In truth, Marvel has always excelled at casting but Black Panther feels like a new high watermark (not counting the Avengers films) for the studio, as the film’s group of predominately African and African-American actors are uniformly excellent. Black Panther is stacked with both relative newcomers (Get Out’s Academy Award-nominee Daniel Kaluuya in a supporting role as T’Challa’s second-in-command, W’Kabi) and veterans (Angela Bassett and Forest Whitaker as Ramonda and Zuri, respectively), but it’s Michael B. Jordan’s almost transcendent performance as Black Panther’s main villain that will likely be its most heavily-discussed character. Jordan previously collaborated with Ryan Coogler on 2015’s sensational Creed and the pair strike gold again here with a performance that sees Jordan playing against type.
There was nothing in Black Panther’s marketing to suggest that Jordan would be playing anything other than one of the one-note villains that have become synonymous with the Marvel brand, but Erik Killmonger is easily among the greatest antagonists the MCU has produced thus far. One could write several essays on the way that Black Panther employs Killmonger to explore themes such as legacy, power, class warfare, and even the diaspora of African-Americans as a whole. Even though a name like”Killmonger” leaves little doubt as to the ultimate moral alignment of Jordan’s character, Black Panther never fully embraces the idea that he’s an outright villain, unlike the film’s other big bad Ulysses Klaw (a wonderfully unhinged Andy Serkis), who seems to delight in being evil for the fun of it. Killmonger is a much more difficult character to pin down and while Black Panther could have benefited from digging even deeper into his sympathetic side, it’s nice to finally be able to point to a character other than Loki when someone says that the MCU has no good villains.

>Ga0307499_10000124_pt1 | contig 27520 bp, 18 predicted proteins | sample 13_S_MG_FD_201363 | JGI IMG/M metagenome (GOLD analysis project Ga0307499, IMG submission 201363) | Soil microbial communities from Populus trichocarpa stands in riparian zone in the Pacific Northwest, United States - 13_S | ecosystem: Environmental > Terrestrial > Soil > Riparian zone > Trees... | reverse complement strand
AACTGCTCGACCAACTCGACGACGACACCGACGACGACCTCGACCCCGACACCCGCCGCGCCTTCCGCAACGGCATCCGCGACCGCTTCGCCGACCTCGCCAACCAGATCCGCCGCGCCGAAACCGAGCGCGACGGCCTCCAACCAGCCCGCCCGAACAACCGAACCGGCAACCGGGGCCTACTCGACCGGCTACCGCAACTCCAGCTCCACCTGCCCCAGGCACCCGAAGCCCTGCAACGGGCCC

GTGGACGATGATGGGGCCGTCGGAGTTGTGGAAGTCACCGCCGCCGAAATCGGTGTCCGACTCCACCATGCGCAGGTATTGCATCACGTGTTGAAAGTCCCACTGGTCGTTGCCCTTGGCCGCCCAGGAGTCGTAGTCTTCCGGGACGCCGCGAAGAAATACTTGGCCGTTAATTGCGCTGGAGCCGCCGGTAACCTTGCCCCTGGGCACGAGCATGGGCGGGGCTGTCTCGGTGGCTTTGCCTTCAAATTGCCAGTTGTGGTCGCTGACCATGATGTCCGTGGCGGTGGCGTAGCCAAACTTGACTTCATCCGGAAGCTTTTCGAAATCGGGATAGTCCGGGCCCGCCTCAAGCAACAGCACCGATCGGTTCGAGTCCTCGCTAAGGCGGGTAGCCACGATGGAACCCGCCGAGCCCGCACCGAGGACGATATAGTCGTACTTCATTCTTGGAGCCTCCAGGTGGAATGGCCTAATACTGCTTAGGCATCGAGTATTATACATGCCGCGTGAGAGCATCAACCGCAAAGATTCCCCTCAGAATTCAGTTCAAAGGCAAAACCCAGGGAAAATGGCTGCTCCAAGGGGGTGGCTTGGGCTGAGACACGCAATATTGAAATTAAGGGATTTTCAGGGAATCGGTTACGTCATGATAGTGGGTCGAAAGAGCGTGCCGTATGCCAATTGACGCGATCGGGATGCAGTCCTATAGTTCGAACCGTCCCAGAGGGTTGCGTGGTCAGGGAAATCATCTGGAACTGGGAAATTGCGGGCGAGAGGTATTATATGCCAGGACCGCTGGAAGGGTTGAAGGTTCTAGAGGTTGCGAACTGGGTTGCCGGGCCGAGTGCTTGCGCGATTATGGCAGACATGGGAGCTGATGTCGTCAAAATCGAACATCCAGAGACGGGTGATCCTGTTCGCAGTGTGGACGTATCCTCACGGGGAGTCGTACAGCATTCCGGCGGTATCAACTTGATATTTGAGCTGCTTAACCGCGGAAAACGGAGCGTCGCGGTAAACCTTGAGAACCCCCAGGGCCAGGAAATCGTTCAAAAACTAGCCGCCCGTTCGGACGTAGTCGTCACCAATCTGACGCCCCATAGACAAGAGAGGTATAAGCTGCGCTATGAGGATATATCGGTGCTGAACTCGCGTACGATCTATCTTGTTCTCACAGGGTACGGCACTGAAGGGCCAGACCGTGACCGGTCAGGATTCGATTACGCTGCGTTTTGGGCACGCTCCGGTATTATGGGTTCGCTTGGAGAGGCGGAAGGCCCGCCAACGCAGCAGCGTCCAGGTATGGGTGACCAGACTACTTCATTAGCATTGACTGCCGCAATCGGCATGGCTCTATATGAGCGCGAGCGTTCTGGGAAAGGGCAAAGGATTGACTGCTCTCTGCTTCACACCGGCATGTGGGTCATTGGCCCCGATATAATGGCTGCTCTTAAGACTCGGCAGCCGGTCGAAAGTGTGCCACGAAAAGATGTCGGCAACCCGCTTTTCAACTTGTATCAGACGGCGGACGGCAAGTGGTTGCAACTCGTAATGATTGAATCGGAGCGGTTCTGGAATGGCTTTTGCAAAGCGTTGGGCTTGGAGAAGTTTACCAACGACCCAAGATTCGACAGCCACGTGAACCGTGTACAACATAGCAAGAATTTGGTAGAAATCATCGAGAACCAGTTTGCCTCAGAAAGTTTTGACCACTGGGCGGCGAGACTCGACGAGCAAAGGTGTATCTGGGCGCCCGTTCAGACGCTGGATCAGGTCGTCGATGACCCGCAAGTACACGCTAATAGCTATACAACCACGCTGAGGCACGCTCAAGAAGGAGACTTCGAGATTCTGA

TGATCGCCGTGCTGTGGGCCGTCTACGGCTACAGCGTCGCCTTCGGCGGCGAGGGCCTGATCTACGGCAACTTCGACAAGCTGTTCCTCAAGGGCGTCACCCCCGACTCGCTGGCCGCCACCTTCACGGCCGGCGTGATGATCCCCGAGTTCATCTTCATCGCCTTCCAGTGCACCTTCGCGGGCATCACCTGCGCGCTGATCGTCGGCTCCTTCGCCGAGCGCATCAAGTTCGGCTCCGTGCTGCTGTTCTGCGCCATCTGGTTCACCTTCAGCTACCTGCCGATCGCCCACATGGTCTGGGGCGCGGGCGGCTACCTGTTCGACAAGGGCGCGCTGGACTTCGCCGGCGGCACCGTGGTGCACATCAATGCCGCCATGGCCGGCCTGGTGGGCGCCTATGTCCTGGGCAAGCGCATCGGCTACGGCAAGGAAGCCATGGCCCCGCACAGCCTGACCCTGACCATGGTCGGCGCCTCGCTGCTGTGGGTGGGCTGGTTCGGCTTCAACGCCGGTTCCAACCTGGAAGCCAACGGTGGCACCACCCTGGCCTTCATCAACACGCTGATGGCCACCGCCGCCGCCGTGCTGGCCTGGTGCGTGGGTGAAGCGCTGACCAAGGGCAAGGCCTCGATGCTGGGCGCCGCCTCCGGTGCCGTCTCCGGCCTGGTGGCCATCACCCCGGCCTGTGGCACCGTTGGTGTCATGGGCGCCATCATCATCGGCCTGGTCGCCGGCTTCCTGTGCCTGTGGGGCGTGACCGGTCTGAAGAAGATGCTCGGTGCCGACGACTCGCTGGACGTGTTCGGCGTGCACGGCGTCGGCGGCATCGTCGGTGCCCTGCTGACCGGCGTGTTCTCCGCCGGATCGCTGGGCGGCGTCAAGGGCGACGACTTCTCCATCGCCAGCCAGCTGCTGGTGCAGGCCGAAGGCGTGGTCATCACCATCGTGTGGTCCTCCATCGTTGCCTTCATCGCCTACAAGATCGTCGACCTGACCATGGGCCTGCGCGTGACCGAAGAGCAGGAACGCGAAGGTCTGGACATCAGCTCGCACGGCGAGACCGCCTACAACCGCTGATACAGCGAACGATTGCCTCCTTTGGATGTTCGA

While no movie in the Marvel Cinematic Universe is a truly standalone affair, Black Panther comes closer than any previous franchise entry in feeling unburdened by its shared universe connections. The most prominent tie-in feature comes in the form of Martin Freeman’s CIA man Everett Ross, who like Black Panther himself was also introduced in Captain America: Civil War. Freeman is the kind of actor that enhances anything he’s in (hello Hobbit trilogy) and even though he’s as great as ever here, the movie never quite conveys a compelling narrative reason for him to be in it. It’s almost as if Coogler and script co-writer Joe Robert Cole had to hit a one tie-in character quota and found the one that would feel the least intrusive. That’s mostly a good thing, mind you, as it’s a testament to how strong the rest of Black Panther is that an actor of Freeman’s caliber feels like the weakest link, but it’s still disappointing that the shared universe connections end up being so distracting and inconsequential, especially considering how well T’challa was incorporated into Civil War.
The first Black Panther trailer opened with Everett Ross claiming that he had “never seen anything like this.” While that line is meant to convey the astounding beauty and wonder of Wakanda, it can also be interpreted as a mission statement of sorts for the film as a whole. There truly hasn’t been a superhero movie quite like Black Panther before and indeed, there have been few major studio productions that have accomplished what Ryan Coogler’s film does. Like other Marvel Studios productions, Black Panther has enough surface level entertainment to be a hit with mass audiences, but this is also a “popcorn flick” in The Dark Knight tradition, in that it isn’t afraid to dig deeper and try to engage viewers on an emotional and thematic level. Much like what Wonder Woman did for female representation last year, Black Panther’s representation of black people and culture is an important step forward that feels long overdue. Black Panther may not rewrite the script on superhero filmmaking — in fact, it follows a very familiar narrative formula in many respects — but it does show that Marvel isn’t content to rest on its laurels. A decade into the MCU experiment, Marvel has delivered its most important (and one of its best) films. How many other franchises can make that claim?